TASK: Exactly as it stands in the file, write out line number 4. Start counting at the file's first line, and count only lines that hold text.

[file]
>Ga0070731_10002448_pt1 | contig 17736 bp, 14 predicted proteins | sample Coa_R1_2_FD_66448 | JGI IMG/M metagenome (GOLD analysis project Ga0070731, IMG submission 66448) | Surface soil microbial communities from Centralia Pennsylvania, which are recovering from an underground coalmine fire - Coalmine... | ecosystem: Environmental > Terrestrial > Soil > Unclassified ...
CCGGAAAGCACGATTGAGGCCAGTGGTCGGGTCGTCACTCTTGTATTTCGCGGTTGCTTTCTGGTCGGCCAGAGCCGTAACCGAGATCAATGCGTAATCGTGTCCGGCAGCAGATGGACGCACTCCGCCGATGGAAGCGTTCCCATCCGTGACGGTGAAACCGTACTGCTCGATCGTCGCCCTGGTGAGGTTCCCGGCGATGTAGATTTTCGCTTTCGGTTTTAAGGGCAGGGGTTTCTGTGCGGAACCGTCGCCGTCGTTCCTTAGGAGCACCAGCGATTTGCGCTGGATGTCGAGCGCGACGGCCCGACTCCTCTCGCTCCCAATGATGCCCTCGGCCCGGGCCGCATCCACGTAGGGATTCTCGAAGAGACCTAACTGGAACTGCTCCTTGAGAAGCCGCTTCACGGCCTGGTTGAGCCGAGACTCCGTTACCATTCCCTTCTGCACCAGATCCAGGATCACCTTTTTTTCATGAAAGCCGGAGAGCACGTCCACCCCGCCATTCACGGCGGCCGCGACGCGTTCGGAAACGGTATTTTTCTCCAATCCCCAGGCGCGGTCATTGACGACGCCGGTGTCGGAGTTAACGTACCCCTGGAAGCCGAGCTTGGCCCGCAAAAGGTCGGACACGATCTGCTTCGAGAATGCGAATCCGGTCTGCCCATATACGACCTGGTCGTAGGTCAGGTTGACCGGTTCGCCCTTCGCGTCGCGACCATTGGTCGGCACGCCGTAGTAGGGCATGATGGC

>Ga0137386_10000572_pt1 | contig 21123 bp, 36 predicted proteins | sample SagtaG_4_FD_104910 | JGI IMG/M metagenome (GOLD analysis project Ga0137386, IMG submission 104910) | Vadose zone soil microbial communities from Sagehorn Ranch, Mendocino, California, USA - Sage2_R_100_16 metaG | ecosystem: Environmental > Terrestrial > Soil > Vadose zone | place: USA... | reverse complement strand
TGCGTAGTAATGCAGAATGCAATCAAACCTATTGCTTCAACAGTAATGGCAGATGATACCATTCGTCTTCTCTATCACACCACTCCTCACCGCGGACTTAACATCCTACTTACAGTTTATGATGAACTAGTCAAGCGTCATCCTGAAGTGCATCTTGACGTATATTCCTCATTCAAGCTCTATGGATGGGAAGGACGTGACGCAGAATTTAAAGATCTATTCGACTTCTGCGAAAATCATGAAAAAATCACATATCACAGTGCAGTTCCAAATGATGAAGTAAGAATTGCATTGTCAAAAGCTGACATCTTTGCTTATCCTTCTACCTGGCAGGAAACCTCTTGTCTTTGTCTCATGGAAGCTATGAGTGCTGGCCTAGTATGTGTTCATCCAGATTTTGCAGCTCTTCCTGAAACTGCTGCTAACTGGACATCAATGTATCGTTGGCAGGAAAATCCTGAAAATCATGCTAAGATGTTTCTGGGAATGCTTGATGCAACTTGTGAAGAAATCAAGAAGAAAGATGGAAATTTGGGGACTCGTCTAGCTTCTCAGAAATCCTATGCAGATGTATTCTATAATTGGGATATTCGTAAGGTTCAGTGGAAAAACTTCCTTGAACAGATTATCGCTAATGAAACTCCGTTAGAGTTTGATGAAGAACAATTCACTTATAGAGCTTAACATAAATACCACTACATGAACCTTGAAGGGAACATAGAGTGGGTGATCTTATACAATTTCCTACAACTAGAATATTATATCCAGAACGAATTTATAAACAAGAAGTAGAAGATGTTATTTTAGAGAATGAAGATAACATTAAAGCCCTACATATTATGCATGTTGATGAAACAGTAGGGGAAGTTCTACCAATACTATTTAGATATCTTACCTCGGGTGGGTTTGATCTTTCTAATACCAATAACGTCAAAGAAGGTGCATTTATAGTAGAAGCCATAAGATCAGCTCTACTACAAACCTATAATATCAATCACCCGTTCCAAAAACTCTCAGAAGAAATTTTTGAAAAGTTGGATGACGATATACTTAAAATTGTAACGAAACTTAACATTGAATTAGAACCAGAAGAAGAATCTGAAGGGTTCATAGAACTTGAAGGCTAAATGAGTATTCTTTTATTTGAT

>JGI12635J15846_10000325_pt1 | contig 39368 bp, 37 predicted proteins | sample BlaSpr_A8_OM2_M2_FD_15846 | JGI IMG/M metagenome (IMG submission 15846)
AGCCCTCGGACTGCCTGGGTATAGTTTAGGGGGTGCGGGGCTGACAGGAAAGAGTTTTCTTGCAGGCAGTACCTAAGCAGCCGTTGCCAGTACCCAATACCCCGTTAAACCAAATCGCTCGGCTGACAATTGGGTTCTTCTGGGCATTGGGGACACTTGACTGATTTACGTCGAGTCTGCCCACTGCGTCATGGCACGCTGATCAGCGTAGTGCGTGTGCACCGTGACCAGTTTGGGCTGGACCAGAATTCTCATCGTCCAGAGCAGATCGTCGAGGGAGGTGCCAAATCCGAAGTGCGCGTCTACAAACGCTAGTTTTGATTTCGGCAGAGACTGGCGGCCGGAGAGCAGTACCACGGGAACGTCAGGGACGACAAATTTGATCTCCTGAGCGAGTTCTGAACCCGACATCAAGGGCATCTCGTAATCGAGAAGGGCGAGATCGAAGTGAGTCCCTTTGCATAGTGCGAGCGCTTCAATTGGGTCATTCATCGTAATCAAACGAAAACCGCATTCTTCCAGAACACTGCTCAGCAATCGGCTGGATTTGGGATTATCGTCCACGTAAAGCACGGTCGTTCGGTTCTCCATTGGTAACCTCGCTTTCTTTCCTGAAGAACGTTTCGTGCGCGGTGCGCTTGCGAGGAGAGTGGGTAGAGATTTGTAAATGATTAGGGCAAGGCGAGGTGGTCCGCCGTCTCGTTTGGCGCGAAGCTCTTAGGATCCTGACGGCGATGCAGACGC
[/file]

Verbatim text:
TGCGTAGTAATGCAGAATGCAATCAAACCTATTGCTTCAACAGTAATGGCAGATGATACCATTCGTCTTCTCTATCACACCACTCCTCACCGCGGACTTAACATCCTACTTACAGTTTATGATGAACTAGTCAAGCGTCATCCTGAAGTGCATCTTGACGTATATTCCTCATTCAAGCTCTATGGATGGGAAGGACGTGACGCAGAATTTAAAGATCTATTCGACTTCTGCGAAAATCATGAAAAAATCACATATCACAGTGCAGTTCCAAATGATGAAGTAAGAATTGCATTGTCAAAAGCTGACATCTTTGCTTATCCTTCTACCTGGCAGGAAACCTCTTGTCTTTGTCTCATGGAAGCTATGAGTGCTGGCCTAGTATGTGTTCATCCAGATTTTGCAGCTCTTCCTGAAACTGCTGCTAACTGGACATCAATGTATCGTTGGCAGGAAAATCCTGAAAATCATGCTAAGATGTTTCTGGGAATGCTTGATGCAACTTGTGAAGAAATCAAGAAGAAAGATGGAAATTTGGGGACTCGTCTAGCTTCTCAGAAATCCTATGCAGATGTATTCTATAATTGGGATATTCGTAAGGTTCAGTGGAAAAACTTCCTTGAACAGATTATCGCTAATGAAACTCCGTTAGAGTTTGATGAAGAACAATTCACTTATAGAGCTTAACATAAATACCACTACATGAACCTTGAAGGGAACATAGAGTGGGTGATCTTATACAATTTCCTACAACTAGAATATTATATCCAGAACGAATTTATAAACAAGAAGTAGAAGATGTTATTTTAGAGAATGAAGATAACATTAAAGCCCTACATATTATGCATGTTGATGAAACAGTAGGGGAAGTTCTACCAATACTATTTAGATATCTTACCTCGGGTGGGTTTGATCTTTCTAATACCAATAACGTCAAAGAAGGTGCATTTATAGTAGAAGCCATAAGATCAGCTCTACTACAAACCTATAATATCAATCACCCGTTCCAAAAACTCTCAGAAGAAATTTTTGAAAAGTTGGATGACGATATACTTAAAATTGTAACGAAACTTAACATTGAATTAGAACCAGAAGAAGAATCTGAAGGGTTCATAGAACTTGAAGGCTAAATGAGTATTCTTTTATTTGAT